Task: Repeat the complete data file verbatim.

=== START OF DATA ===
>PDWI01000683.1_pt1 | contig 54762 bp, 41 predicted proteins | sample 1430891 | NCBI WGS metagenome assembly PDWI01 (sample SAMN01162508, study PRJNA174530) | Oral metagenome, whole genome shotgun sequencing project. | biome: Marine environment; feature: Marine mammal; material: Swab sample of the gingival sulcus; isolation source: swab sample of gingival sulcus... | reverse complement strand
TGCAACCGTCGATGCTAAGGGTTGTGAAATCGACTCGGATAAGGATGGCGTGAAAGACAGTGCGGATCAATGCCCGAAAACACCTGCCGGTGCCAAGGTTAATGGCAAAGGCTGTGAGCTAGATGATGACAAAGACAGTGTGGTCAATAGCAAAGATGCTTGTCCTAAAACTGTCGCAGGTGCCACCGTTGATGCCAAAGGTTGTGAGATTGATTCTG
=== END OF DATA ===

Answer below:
>PDWI01000683.1_pt1 | contig 54762 bp, 41 predicted proteins | sample 1430891 | NCBI WGS metagenome assembly PDWI01 (sample SAMN01162508, study PRJNA174530) | Oral metagenome, whole genome shotgun sequencing project. | biome: Marine environment; feature: Marine mammal; material: Swab sample of the gingival sulcus; isolation source: swab sample of gingival sulcus... | reverse complement strand
TGCAACCGTCGATGCTAAGGGTTGTGAAATCGACTCGGATAAGGATGGCGTGAAAGACAGTGCGGATCAATGCCCGAAAACACCTGCCGGTGCCAAGGTTAATGGCAAAGGCTGTGAGCTAGATGATGACAAAGACAGTGTGGTCAATAGCAAAGATGCTTGTCCTAAAACTGTCGCAGGTGCCACCGTTGATGCCAAAGGTTGTGAGATTGATTCTG